The federal government is beginning the expensive task of surveying the Northwest Territories-Nunavut border, which was established in the 1990s but has yet to be marked on the ground.
The 2,400-kilometre border, considered the longest jurisdictional boundary in the country, came into effect when Nunavut became its own territory in 1999.
But with more mineral exploration work starting up near the border, the need to pin down a physical line has become more important, a senior federal surveyor told CBC News at a national industry conference this week in Yellowknife.
"The border on the map is just a picture; it's a picture on a flat piece of paper. In real life, the Earth is round and it will affect where you think the line is and where you really are," said Nancy Kearnan, the government's deputy surveyor general for the N.W.T. and Nunavut.
"So in some areas, it was very important to find a clear physical demarcation on the ground, so that there is no ambiguity."
Knowing the location of the border is important, as mining companies in the area need to know which territorial government and regulatory system they must work with, she added.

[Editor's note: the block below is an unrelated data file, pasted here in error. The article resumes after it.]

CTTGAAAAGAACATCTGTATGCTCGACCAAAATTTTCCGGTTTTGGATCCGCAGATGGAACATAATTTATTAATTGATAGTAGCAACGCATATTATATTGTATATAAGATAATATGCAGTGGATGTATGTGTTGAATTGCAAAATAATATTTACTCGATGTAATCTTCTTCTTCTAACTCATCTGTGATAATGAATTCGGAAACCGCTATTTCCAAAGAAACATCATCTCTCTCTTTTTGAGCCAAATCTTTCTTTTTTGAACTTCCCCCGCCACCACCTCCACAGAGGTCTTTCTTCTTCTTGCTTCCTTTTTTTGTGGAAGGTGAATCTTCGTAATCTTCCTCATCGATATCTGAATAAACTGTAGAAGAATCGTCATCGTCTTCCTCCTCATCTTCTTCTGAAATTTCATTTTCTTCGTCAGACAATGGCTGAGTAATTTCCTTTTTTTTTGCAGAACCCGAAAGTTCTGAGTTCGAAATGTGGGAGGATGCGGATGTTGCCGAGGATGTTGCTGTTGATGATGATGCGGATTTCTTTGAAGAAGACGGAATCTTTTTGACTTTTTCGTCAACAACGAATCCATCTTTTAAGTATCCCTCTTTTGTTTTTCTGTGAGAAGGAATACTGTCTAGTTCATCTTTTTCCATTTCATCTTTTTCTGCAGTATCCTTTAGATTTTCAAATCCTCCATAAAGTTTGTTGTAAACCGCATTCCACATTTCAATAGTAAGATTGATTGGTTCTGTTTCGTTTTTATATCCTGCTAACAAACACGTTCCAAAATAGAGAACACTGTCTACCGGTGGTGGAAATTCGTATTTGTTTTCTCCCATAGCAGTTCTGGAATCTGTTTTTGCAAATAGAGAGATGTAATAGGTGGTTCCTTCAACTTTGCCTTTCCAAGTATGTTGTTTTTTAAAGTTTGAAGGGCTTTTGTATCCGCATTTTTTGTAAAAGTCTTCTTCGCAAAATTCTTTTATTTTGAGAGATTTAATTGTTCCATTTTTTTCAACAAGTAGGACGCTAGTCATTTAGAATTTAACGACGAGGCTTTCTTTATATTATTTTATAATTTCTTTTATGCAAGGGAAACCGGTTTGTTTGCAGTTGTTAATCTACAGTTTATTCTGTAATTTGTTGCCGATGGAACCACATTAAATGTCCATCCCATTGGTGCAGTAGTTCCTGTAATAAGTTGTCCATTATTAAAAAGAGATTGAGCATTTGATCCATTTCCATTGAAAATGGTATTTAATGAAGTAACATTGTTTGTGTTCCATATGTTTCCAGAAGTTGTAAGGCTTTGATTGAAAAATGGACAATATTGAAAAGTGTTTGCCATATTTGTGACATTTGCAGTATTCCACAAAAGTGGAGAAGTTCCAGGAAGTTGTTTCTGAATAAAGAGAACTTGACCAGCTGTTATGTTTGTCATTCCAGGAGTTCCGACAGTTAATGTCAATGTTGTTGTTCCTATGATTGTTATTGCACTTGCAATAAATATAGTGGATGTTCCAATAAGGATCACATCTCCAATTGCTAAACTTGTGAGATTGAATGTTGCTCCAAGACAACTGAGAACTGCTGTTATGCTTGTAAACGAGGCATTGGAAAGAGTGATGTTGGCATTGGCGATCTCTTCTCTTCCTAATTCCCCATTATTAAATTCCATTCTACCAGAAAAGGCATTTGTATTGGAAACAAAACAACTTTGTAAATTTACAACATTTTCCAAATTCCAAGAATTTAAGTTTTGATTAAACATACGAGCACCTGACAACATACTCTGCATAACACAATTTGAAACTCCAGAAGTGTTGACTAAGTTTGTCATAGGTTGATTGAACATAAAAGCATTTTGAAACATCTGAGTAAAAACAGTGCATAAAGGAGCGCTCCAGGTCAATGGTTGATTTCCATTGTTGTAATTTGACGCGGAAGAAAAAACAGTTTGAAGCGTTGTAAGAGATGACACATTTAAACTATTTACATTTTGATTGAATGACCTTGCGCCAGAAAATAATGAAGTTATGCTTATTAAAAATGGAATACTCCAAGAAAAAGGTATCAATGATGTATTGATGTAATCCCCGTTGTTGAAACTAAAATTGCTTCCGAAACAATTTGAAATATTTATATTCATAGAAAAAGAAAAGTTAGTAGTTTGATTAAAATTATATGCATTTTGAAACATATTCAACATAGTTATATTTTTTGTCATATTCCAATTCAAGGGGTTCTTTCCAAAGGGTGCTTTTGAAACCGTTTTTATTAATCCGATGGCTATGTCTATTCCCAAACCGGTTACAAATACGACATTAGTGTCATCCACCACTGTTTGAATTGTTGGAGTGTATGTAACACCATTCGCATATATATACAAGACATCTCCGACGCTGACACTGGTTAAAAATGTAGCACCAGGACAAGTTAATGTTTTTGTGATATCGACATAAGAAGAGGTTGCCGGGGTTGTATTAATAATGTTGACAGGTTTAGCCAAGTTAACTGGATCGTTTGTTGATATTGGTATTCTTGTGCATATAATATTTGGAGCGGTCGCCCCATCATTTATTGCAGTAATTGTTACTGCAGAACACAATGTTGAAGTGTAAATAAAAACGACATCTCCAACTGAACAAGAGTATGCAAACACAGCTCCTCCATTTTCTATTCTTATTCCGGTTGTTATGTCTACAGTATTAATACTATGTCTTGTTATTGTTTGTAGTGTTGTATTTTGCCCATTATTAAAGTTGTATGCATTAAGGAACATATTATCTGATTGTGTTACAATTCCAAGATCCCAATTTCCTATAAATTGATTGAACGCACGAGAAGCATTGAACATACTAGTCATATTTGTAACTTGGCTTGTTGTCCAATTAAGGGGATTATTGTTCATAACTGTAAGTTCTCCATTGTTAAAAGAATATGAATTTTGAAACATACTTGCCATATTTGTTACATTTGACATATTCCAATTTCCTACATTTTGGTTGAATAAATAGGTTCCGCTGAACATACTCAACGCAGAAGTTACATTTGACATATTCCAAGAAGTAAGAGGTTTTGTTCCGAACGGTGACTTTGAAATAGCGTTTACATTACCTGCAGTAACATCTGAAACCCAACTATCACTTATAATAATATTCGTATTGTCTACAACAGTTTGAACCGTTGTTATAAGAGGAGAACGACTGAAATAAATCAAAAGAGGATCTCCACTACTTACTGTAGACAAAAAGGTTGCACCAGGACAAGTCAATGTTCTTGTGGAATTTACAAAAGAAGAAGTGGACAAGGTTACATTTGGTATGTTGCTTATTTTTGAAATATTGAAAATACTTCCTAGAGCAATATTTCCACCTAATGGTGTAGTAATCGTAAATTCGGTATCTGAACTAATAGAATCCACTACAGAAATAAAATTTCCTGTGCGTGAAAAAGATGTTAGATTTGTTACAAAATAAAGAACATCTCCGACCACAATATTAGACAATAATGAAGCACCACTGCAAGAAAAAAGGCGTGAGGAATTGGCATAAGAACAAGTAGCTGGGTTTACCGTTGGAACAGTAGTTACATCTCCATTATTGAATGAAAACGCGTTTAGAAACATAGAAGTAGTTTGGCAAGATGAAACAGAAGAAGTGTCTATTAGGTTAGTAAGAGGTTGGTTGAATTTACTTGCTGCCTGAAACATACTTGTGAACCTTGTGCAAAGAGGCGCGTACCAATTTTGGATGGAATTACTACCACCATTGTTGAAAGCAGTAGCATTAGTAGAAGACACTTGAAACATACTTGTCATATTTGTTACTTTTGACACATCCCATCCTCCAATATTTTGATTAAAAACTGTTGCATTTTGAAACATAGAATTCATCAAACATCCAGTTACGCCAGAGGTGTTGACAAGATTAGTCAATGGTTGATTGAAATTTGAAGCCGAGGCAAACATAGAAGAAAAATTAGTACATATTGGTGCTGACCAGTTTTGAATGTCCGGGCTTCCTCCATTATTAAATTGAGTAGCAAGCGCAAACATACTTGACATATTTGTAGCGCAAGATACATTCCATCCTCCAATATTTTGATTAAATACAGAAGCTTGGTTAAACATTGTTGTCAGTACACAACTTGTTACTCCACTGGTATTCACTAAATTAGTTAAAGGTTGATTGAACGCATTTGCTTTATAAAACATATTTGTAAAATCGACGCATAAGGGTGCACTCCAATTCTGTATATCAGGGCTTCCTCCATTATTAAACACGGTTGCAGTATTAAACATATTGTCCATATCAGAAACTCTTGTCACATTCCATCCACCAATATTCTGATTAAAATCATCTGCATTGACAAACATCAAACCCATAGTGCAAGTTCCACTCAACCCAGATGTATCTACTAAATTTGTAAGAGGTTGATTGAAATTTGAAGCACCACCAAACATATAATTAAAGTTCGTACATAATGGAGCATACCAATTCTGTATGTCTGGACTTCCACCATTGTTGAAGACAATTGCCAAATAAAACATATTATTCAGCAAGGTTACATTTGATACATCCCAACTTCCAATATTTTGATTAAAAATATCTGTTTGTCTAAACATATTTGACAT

Crews began surveying the border near Kugluktuk, Nunavut, where exploration for diamonds, gold and base metals is already in full swing.
Pins drilled into rock
Ottawa spent $1.1 million on surveying work in March, when travel on the land was easiest.
Varrick Ollerhead of Ollerhead and Associates Ltd., the Yellowknife-based firm that did the work, said his crew drilled 70 metal pins into rock along a 668-kilometre stretch of the border over a 30-day period.
Ollerhead said the work revealed that some images of the N.W.T.-Nunavut border, such as those shown on Google Earth, appear to be several kilometres off.
Citing one minesite on the Nunavut side of the border, Ollerhead observed, "You get very close to the border [and] you would've thought they were five miles inside or 10 miles inside.
"But once we were done, like really, their airstrip is almost in Northwest Territories and their minesite is in Nunavut," he said.
Parcels of land transferred to Inuit land-claim beneficiaries in Nunavut have already been surveyed, according to officials.
Work on surveying the rest of the N.W.T.-Nunavut border is expected to continue next winter.